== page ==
“Complex,” I said. “An unexcelled teacher who was likely a bodhisattva sent to guide the world to the next spiritual plane. Did he die for my sins? Why should he? How could he? Am I not suffering for my sins? And if I repent, isn’t it the person I’ve offended who is empowered to give me absolution, the way I hope you’ll forgive me for offending you tonight?” I smiled, trying to alleviate some of the tension of the last few minutes.
“If you repent,” said Carlos with a trace of a smile.
“But you must repent,” said Juan sternly.
“I have,” I said. “I repented of being Mormon.”
They looked at me with sadness in their eyes.
My flight left soon thereafter, and we parted with the customary abrazo, but my heart was heavy. I had failed to share my beliefs in a way my friends could understand. I had focused too much on doctrine and too little on the joy my new beliefs had given me. I had failed to help them see that I knew I was going in the right direction when the Spirit took my anger from me, a sure sign that I had not so much left the Church, but was heading toward greater light and knowledge.
I had asked them to read a couple of books, which they flatly refused to do. I had challenged them to study all of Church history, not just the homogenized version found in its manuals. They had declined, saying the Church had counseled against heeding “discordant voices.” I had begged them to consider whether God, being perfect, would condemn even one of his children to an eternity without his presence (D&C 76:112). They shrugged. “But if they reject God . . .”
“But forever?” I said.
“God loves His obedient children more than those who disobey Him,” said Carlos flatly.
Thirty-four years ago, these two men had opened their hearts to truth. Why not now?
Because they are not looking for truth anymore—they have found it, and their search is over.
But the greater truth was that my Latin friends were still muy católico, as we missionaries described hide-bound investigators who would not budge from tradition. Indeed, the very term “Catholic” connotes a comprehensive, unwavering belief system.
Mormonism has also become muy católico, a sort of Rubik’s Cube with its own enticing internal logic which resolves many traditional Christian doctrinal failings: child baptism, the Trinity, heaven and hell.
But while Mormonism improves on its older siblings in a myriad of ways, it still finds itself in the same doctrinal cul-de-sac: The Fall of Man, the Hebrews’ chosen status, the atonement of Christ, the final judgment, the same rutted sin-punishment road. The same limited God.
I had made a mistake. When my friends told me about their spiritual travails, I thought they might be open to questioning the core doctrines that had set them up for such difficulties. A parent-child relationship will remain intact unless the child grows up. So long as we see other mortals as our parents/leaders, we will remain children/followers.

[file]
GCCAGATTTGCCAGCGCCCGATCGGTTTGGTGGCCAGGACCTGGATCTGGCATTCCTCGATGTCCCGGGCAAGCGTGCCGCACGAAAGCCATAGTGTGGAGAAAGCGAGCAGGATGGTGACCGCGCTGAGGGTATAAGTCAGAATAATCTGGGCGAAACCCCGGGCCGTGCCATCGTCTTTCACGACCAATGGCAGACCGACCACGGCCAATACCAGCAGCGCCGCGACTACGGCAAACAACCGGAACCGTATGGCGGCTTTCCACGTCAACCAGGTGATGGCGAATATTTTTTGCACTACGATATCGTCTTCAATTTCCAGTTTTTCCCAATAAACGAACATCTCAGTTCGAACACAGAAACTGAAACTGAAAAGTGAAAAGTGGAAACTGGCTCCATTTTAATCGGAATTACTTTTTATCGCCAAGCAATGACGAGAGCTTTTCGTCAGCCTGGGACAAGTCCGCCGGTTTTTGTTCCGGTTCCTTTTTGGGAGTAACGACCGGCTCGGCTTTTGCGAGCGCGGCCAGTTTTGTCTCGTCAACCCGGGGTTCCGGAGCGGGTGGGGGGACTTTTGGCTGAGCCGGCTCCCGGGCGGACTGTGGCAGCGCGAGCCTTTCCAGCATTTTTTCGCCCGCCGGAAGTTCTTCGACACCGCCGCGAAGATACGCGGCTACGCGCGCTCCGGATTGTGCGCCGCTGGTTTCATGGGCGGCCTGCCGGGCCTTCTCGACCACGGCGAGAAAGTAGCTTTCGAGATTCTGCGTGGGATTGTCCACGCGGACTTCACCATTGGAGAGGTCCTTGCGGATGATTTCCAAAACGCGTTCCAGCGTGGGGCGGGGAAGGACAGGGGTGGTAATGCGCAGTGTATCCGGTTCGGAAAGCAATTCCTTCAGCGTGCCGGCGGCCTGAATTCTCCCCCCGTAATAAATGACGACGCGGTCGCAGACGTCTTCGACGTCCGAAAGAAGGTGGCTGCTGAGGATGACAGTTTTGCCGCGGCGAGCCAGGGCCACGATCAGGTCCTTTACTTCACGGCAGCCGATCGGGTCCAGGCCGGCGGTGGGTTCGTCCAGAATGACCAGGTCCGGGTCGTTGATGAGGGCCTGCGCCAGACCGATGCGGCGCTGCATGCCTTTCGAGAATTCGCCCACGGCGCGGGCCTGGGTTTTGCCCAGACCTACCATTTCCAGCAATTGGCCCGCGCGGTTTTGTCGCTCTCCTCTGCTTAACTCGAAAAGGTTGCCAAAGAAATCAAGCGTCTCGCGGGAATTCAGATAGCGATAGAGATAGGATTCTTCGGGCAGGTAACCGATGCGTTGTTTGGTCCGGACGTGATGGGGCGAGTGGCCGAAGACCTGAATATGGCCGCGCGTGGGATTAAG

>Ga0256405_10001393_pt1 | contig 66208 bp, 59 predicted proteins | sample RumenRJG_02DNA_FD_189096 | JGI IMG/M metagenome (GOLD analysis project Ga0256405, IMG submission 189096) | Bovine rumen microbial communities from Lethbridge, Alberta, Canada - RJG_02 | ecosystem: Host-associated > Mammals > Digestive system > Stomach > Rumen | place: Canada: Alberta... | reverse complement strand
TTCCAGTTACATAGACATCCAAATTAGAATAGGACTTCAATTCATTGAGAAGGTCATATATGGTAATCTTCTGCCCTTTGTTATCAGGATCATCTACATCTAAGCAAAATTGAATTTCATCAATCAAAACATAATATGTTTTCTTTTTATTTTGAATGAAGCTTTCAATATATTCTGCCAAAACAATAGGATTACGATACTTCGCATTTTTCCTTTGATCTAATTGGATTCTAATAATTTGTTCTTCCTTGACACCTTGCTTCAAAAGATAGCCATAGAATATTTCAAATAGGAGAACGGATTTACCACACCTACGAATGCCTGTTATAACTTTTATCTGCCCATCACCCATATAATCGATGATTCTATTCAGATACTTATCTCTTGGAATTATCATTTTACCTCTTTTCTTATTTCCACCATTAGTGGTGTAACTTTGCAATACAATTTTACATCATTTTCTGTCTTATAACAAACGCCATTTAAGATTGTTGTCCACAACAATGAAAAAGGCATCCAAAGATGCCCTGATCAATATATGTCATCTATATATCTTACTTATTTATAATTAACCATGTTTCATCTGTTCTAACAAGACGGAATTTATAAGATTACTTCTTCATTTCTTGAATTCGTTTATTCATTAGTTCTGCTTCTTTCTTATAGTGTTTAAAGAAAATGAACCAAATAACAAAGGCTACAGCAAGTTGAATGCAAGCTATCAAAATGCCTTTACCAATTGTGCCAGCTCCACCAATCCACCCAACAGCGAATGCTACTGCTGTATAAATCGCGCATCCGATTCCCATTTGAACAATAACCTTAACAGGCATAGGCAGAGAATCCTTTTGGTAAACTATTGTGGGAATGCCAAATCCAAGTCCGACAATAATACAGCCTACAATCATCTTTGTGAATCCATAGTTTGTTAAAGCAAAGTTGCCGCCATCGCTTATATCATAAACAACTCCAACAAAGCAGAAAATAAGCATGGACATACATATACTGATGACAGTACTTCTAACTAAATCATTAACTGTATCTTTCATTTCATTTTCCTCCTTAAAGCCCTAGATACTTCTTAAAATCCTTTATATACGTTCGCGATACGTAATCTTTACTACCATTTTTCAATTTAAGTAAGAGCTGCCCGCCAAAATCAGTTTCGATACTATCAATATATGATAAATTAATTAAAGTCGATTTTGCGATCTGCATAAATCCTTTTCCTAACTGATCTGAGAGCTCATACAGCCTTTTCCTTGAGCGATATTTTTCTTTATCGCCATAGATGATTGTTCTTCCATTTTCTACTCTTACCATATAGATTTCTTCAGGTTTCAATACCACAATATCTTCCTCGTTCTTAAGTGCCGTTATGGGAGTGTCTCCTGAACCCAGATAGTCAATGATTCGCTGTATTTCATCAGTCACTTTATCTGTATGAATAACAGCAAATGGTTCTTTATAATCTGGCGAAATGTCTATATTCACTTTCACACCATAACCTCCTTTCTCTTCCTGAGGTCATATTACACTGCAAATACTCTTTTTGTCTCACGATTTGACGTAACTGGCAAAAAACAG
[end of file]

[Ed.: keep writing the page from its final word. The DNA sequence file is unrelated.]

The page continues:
Except that was not what Jesus had in mind. At the Last Supper, he calmed his disciples’ fears about his imminent demise by promising them the Holy Ghost, which would teach them “all things” (John 14:26). With God himself whispering in your ear, what need have you of mortal guides?
The truth was that even though my friends were graying at the temples, they were still children, still followers, Mormons who treated Thomas Monson with the same kind of adulation early Mormons felt for Joseph Smith. Those who have not fully realized that they can rely on the guidance of the Holy Ghost look to mortal leaders instead, and I cannot help but believe this grieves God.
Obedience, whether it is to a spiritual leader holding the keys to the Kingdom, or to the soldier with the gun, is ostensibly the same: an act of self-preservation and a shortcut to peace, though not to peace of mind. “You want religion, do you?” asks Satan in the temple endowment. “I shall have ministers here shortly.”
On my midnight flight home, as my mind wound down toward sleep, perspective slowly returned. I mentally thumbed through the memory snapshots of the last week: the much-improved standard of living, the generosity of spirit my long-lost friends had shown me, and the love they daily showed each other.
Were they still seeking greater light and truth? Of course. No one can be active in the Church without realizing the imperative of self-improvement. Were they on the right path? Of course they were—they were on the exact path God had designed for them, precisely where they were supposed to be; and they would remain on that path until the time was right for change.
We grow where we’re planted.
I certainly had. Born in mid-twentieth century America, I was gifted with a sense of spiritual possibility, which begged the question: What are my responsibilities?
To learn, then to share. Thirty-four years ago, I shared what I had learned with people in a country thousands of miles from my own. Many of them heard something in my words that encouraged them to ask questions and then change their lives according to the answers they received. What a miracle, that young missionaries, so alien in background from their listeners, could effect such changes! I was filled with emotion at the inarguable evidence that God had used us to deliver further light and truth to His children.
So what if it wasn’t ultimate truth? It was next-level truth, designed to draw each of us closer to the next step on our journey. So what if the changes I saw then—and still see—were incremental? So what if change takes longer than we want it to? Didn’t I say that God was patient?
So I thank God for patiently waiting for us to accept the changes he presents us with. For the pagan world, the change was the monotheism of Abraham. For the Jews in Jesus’ time, it was his astonishing Logos. For the confused Catholics I baptized, it was Mormonism.
For Mormons, it is . . .
More than a distant land
Over a shining sea
More than a hungry child
More like another time
Born of a million years
More than a million years
 All lyrics from “Only a Dream” in Rio by James Taylor © 1985 Country Road Music.
 Mission Presidents’ Seminar, June 1975, quoted in Ezra Taft Benson, “President Kimball’s Vision of Missionary Work,” Ensign, July 1985, 6.
 Edward L. Kimball, “Spencer W. Kimball and the Revelation on Priesthood,” BYU Studies 47, no. 2 (2008), 4–78.